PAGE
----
Press

“Cybercrime Project Receives $10 Million from NSF"
September 28, 2012  |  Caroline Murphy, The Daily Californian

A project conducted by researchers from the UC Berkeley-affiliated International Computer Science Institute, UC San Diego and George Mason University has received a $10 million, five-year grant from the National Science Foundation to study social and economic issues connected to cybercrime. While much of cyber-security research focuses on the technological side of attacks, Beyond Technical Security: Developing an Empirical Basis for Socio-Economic Perspectives will take an interdisciplinary look into cybercriminals — how they work with each other, the marketplaces that they work in and the profit they gain.

The National Science Foundation (NSF) this week awarded $50 million for more than 70 research projects focused on securing cyberspace in the United States. The Secure and Trustworthy Cyberspace awards are aimed at protecting critical infrastructure from cyberthreats. "Securing cyberspace is key to America's global economic competitiveness and prosperity," said NSF Director Subra Suresh, in a statement. "NSF's investment in the fundamental research of cybersecurity is core to national security and economic vitality that embraces efficiency while also maintaining privacy."

Computer scientists at the Univ. of California, San Diego, the International Computer Science Institute at Berkeley and George Mason University have received a $10 million, five-year grant from the National Science Foundation to map out the illicit activities taking place in the cybersecurity underworld and to understand how the mind of a cybercriminal works.

“UC Berkeley Part of $10 Million NSF Study of ‘Human Element’ in Cybercrime"
September 25, 2012  |  Steven Brown, San Francisco Business Times

Experts from the University of California and George Mason University will study the "human element" of cybercrime with the help of a $10 million, five-year grant from the National Science Foundation. The NSF is giving the money to the International Computer Science Institute on Center Street in downtown Berkeley, as well as to teams from UC San Diego and George Mason University.

Computer scientists at the University of California, San Diego, the International Computer Science Institute at Berkeley and George Mason University have received a $10 million, five-year grant from the National Science Foundation to map out the illicit activities taking place in the cybersecurity underworld and to understand how the mind of a cybercriminal works.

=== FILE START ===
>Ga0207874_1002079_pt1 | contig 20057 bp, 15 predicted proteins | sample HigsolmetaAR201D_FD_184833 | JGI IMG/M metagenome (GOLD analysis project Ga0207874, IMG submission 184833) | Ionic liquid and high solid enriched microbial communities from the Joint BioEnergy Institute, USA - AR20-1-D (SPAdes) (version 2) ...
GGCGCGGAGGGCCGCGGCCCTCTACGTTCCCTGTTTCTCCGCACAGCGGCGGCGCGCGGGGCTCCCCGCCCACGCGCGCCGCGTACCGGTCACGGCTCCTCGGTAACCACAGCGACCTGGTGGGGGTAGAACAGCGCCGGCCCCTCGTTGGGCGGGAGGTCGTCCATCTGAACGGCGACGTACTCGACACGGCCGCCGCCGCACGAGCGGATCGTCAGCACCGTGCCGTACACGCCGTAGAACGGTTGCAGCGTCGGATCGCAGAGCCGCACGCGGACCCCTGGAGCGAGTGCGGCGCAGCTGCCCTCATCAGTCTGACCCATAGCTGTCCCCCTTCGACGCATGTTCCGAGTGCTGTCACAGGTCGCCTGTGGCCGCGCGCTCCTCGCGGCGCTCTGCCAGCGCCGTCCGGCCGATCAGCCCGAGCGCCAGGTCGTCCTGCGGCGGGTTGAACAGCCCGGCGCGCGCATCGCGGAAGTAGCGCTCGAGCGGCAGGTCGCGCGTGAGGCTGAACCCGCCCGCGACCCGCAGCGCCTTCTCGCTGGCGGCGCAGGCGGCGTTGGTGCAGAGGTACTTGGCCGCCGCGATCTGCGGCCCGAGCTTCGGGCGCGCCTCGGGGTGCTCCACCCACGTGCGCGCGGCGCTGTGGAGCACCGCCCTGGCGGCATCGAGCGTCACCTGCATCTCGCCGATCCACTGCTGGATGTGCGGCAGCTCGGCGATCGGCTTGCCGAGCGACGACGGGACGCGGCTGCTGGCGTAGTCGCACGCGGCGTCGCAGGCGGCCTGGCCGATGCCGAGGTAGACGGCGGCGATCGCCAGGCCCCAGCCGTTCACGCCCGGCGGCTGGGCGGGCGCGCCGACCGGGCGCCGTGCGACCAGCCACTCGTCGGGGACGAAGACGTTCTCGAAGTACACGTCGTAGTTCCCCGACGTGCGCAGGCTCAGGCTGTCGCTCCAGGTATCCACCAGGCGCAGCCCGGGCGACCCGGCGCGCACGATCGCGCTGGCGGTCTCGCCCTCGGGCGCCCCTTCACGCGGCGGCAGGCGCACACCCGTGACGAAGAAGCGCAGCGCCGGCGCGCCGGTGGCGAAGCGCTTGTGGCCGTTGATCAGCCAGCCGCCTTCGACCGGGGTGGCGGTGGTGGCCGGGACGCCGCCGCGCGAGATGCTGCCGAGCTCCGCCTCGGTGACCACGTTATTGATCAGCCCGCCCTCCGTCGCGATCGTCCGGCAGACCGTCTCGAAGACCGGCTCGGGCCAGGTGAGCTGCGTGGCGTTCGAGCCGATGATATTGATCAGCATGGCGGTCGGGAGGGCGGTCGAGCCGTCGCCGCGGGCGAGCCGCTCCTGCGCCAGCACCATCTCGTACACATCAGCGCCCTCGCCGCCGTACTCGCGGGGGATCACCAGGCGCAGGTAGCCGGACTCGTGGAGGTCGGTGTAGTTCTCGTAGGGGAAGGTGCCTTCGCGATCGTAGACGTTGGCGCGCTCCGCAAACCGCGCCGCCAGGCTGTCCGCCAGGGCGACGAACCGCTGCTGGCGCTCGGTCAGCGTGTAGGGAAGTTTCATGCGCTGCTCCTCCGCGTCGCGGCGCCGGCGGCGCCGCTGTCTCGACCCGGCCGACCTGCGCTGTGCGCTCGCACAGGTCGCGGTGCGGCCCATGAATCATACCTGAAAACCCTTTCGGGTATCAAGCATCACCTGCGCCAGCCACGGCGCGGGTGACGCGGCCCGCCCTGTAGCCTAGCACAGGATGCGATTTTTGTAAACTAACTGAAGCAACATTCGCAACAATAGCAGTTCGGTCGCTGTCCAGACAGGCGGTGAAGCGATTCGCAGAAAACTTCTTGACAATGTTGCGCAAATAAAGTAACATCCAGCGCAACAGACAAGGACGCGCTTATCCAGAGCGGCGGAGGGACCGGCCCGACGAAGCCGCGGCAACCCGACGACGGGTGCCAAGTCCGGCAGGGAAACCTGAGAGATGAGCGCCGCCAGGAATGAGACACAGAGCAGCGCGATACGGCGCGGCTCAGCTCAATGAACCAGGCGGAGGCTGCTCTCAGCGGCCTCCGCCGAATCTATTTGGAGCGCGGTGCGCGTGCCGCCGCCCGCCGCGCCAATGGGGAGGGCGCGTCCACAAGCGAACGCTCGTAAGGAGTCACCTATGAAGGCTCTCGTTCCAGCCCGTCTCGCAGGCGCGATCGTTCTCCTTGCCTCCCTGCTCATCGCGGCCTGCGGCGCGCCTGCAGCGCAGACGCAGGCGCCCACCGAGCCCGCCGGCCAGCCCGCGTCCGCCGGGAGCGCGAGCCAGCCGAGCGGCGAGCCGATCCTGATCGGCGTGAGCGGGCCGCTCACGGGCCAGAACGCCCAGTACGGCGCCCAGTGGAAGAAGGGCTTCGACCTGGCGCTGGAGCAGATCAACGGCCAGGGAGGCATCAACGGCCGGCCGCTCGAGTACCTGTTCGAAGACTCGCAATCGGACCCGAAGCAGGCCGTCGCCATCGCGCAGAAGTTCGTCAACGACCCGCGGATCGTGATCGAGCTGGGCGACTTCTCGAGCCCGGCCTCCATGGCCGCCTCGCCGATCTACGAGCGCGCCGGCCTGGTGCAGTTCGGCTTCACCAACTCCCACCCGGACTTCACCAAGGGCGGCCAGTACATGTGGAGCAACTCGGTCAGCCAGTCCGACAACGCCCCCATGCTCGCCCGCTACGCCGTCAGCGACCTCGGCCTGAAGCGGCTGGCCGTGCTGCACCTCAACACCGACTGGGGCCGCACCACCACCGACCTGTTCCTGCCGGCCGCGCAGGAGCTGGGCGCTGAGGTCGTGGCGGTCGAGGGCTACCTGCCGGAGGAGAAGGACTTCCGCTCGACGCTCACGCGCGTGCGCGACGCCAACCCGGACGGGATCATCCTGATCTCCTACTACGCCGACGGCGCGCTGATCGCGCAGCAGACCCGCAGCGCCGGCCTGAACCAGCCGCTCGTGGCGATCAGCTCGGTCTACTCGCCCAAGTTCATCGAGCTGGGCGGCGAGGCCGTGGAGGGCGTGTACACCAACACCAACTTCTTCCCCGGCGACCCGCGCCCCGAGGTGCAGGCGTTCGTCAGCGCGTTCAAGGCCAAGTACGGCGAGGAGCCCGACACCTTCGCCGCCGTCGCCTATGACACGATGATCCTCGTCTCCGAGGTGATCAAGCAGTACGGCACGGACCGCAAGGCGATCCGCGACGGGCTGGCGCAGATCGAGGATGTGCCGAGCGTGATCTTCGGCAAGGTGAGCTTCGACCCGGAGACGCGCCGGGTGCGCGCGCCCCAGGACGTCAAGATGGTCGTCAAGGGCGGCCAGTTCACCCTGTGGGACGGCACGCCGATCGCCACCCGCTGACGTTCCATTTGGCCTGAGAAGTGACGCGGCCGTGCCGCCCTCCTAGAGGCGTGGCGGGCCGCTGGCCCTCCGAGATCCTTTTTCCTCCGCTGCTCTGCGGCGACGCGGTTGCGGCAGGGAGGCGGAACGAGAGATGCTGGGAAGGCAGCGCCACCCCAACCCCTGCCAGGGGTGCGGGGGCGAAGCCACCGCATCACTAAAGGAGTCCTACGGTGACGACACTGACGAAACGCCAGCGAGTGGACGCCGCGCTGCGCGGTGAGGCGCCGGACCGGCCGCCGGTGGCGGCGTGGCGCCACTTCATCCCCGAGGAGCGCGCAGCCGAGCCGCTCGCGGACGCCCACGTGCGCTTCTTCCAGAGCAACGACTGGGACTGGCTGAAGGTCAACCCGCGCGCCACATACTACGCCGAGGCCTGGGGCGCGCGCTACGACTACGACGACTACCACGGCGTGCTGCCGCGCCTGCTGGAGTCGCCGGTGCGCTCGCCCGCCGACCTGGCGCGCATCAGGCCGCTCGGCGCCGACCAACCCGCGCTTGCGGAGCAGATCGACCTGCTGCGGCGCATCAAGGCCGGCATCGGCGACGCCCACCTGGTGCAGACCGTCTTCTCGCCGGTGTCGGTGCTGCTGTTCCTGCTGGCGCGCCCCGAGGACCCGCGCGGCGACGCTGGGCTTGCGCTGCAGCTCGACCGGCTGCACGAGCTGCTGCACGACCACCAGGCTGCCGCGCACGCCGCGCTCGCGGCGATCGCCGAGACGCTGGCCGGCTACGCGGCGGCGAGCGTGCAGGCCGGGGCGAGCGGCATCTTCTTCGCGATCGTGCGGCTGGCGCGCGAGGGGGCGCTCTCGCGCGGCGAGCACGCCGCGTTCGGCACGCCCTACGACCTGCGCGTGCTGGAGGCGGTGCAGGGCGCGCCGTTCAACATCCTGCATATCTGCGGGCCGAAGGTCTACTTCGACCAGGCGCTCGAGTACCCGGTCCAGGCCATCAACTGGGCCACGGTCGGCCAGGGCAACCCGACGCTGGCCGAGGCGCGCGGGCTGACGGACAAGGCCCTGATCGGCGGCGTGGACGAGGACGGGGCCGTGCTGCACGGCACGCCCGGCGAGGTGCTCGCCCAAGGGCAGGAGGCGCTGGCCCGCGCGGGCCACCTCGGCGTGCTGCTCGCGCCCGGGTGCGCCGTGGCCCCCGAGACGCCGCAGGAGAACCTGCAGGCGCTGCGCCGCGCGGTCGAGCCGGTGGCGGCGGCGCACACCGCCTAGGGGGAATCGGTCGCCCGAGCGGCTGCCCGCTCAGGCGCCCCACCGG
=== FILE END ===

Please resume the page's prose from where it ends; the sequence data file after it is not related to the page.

“PharmaLeaks: Rogue Pharmacy Economics 101"
June 22, 2012  |  Brian Krebs, Krebs On Security

Consumer demand for cheap prescription drugs sold through spam-advertised Web sites shows no sign of abating, according to a new analysis of bookkeeping records maintained by three of the world’s largest rogue pharmacy operations. Researchers at the University of California, San Diego, the International Computer Science Institute and George Mason University examined caches of data tracking the day-to-day finances of GlavMed, SpamIt, and Rx-Promotion, shadowy affiliate programs that over a four-year period processed more than $170 million worth of orders from customers seeking cheaper, more accessible and more discretely available drugs. The result is perhaps the most detailed analysis yet of the business case for the malicious software and spam epidemics that persist to this day.

“BufferBloat: What’s Wrong With the Internet?”
February 2012 | Vint Cerf, Van Jacobson, Nick Weaver, and Jim Gettys, Communications of the ACM

Internet delays are now as common as they are maddening. That means they end up affecting system engineers just like all the rest of us. And when system engineers get irritated, they often go looking for what's at the root of the problem. Take Jim Gettys, for example. His slow home network had repeatedly proved to be the source of considerable frustration, so he set out to determine what was wrong, and he even coined a term for what he found: bufferbloat.

"Online Privacy Could Keep You and Your Home Safe from Robberies"
January 11, 2012  |  Kristen Kella, Northwestern University Medill Reports

Social media and mapping web sites are tools of the trade for criminals looking for the perfect house to rob, ex-burglars told researchers in the United Kingdom. Nearly 80 percent of the burglars used social media to case homes, they told the Crimestoppers Trust, and the wealth of online information helps make an efficient operation of a burglary.

"Internet Accounts for Almost 2 Percent of the World’s Total Energy Consumption"
October 30, 2011  |  Paras Shah, The Daily Californian

UC Berkeley researchers have estimated that it takes between 1 and 2 percent of the world’s energy to construct, run and maintain the Internet. According to the research, which will be presented Nov. 14 at the Workshop on Hot Topics in Networks in Cambridge, Mass., the Internet uses between 170 and 307 gigawatts — about 1.1 to 1.9 percent of the 16 terrawatts of energy consumed by humanity.

When you’re trying to figure out statistics about something as nebulous and pervasive as “the Internet,” you’re going to have to performs some interesting mental contortions. After all, how many things out there are connected to the Internet? How many of those things would you consider to be actively “using” it, how much power is there in the world? All valid and difficult questions, valid and difficult questions that Justin Ma and Barath Raghavan, of UC Berkeley and the International Computer Science Institute respectively, were determined to tackle.

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